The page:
Mr. Gerald Howarth: Will the Home Secretary give way?

Mr. Straw: No, I have already given way to the hon. Gentleman, and I need to make progress.

We have encouraged the Commissioner of Police of the Metropolis to modernise recruitment processes. Another problem for the Met was that the force was taking nine months to process application forms; the Commissioner has brought that down to three months. I have heard the Leader of the Opposition dismissing the huge increase in recruitment. The previous Government reduced total numbers in the Metropolitan police by almost 2,000, and at long last, after 10 years, the numbers are rising. However, the Leader of the Opposition has insinuated that because the Met has changed some of the restrictions on recruitment, the only people being recruited are those who would previously have failed the tests.

I can tell Conservative Members that the basic regulations on police recruitment and Home Office guidance have not changed. Only two things have changed. First, the Met has brought itself into line with other forces on the question of criminal convictions, so a minor criminal conviction is no longer an absolute bar to recruitment, nor should it be. Of course a conviction that goes to character should be a bar, and it remains so.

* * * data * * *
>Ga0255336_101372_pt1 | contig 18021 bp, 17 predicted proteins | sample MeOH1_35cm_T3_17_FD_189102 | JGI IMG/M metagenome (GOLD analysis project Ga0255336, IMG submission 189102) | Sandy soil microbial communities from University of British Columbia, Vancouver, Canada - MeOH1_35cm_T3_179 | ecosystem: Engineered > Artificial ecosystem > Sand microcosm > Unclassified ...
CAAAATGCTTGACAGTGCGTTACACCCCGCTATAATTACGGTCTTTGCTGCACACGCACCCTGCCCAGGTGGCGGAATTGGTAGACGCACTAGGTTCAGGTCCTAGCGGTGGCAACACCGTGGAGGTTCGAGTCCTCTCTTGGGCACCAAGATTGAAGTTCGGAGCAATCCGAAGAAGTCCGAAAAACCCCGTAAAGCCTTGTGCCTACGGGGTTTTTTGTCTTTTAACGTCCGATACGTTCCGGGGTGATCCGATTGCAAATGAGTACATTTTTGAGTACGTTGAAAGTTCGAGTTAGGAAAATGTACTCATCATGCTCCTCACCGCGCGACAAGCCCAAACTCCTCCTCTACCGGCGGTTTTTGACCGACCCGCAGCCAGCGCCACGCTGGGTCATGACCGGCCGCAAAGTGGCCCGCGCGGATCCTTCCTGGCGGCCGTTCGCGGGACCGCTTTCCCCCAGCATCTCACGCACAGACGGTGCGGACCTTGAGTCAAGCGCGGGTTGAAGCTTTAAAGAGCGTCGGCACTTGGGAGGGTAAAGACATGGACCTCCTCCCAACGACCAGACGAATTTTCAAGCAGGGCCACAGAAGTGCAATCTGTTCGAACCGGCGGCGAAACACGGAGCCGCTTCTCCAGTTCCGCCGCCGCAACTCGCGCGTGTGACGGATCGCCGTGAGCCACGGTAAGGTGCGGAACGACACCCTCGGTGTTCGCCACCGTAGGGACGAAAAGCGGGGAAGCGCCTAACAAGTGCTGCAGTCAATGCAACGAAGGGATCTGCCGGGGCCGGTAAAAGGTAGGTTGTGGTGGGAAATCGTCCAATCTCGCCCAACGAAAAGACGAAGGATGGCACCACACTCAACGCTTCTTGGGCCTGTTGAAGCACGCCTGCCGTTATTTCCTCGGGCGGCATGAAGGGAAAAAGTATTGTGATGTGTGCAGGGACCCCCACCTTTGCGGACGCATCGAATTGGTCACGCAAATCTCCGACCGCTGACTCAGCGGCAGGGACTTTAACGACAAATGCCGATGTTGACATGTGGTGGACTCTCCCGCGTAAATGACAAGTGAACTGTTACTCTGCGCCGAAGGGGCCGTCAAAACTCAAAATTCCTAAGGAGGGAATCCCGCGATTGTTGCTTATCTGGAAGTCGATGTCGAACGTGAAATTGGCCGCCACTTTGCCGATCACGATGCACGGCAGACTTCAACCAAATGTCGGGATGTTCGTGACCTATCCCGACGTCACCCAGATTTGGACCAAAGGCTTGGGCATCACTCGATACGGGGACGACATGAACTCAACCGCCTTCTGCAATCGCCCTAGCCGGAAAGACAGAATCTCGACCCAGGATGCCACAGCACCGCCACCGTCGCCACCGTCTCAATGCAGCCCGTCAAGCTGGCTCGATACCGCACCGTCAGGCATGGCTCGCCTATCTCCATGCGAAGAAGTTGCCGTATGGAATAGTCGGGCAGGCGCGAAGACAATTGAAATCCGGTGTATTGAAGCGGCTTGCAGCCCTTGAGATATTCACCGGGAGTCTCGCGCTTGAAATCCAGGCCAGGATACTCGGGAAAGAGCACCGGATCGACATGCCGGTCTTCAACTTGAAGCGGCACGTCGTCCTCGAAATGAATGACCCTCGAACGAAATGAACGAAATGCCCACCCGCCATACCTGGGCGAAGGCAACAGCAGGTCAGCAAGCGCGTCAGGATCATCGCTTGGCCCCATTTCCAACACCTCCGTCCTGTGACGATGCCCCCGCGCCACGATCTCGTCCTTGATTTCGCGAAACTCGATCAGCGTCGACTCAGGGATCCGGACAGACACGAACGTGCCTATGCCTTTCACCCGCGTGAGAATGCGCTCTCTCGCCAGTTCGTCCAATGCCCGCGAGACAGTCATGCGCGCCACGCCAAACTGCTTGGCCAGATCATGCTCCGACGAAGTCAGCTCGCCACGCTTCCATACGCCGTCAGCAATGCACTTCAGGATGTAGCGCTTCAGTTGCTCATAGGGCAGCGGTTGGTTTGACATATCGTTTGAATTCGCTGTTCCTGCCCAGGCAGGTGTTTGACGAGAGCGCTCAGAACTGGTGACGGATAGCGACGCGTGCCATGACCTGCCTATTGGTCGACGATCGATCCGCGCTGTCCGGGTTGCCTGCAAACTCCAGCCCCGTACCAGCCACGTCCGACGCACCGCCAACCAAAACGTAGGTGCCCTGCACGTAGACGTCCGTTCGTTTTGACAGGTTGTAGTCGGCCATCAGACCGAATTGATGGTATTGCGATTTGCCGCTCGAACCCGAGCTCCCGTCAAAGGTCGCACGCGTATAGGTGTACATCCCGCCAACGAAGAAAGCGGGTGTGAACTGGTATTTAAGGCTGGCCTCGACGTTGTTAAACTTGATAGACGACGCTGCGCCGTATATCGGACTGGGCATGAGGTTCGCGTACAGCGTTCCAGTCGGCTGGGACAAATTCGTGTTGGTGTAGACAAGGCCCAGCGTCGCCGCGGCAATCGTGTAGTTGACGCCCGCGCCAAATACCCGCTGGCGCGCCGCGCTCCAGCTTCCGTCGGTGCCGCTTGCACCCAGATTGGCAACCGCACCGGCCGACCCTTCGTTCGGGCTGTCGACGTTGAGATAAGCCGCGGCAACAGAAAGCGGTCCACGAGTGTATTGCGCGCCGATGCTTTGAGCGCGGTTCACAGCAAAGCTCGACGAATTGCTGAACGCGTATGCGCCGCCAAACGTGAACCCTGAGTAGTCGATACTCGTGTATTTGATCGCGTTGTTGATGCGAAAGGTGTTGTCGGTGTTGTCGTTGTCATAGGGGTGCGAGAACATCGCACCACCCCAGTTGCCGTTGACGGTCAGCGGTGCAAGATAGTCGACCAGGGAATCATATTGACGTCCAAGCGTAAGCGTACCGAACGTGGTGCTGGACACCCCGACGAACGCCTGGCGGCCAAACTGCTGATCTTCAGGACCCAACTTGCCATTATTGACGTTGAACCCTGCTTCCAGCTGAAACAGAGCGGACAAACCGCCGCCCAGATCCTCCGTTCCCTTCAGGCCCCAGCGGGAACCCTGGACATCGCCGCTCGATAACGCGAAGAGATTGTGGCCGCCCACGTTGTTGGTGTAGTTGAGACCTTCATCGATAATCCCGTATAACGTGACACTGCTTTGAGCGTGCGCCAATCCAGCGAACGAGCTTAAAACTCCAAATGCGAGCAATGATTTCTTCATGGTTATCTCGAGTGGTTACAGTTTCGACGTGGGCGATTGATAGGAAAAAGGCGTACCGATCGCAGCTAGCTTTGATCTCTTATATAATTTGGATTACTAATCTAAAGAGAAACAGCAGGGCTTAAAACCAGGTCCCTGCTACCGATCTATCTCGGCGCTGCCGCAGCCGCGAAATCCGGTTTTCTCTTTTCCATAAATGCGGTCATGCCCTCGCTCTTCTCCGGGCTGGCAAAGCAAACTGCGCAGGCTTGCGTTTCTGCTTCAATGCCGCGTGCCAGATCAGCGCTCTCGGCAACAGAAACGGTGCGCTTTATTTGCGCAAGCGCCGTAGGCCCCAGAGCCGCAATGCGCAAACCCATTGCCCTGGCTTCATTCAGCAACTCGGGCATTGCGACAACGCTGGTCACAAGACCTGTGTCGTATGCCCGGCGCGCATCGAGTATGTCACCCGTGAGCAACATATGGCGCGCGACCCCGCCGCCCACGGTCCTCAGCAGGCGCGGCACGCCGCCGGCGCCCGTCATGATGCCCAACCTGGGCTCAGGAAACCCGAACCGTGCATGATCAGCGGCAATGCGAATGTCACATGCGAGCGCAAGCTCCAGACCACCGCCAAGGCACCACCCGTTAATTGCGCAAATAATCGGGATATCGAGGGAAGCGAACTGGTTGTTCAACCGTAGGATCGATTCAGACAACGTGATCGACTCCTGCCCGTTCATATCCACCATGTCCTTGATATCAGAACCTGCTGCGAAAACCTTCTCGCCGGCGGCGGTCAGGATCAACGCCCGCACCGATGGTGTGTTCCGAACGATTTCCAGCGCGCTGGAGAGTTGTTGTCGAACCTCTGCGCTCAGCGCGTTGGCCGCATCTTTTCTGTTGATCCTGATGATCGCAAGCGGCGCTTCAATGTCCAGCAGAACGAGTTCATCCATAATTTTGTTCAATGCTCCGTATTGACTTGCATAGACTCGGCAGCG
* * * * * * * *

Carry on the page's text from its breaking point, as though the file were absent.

The second change demonstrates that the Leader of the Opposition is, as ever, ill-briefed. The Commissioner has abolished a series of archaic, simply inexplicable restrictions on recruitment. All tattoos, anywhere on the body, even those relating to a lady to whom one was still married, were a complete bar to recruitment. There was an absolute restriction on recruiting people with varicose veins, receding gums or too many crowns in their teeth.

Irritable bowel syndrome, even if cured, was a total bar to recruitment if disclosed beforehand, even though it was not a condition for compulsory resignation for serving officers. I looked down that list of restrictions; they were bonkers and needed to be removed. I commend the Commissioner for doing so. It is fortunate that there are no such restrictions on entry to the House, or we would have fewer than 60 Members, not more than 600.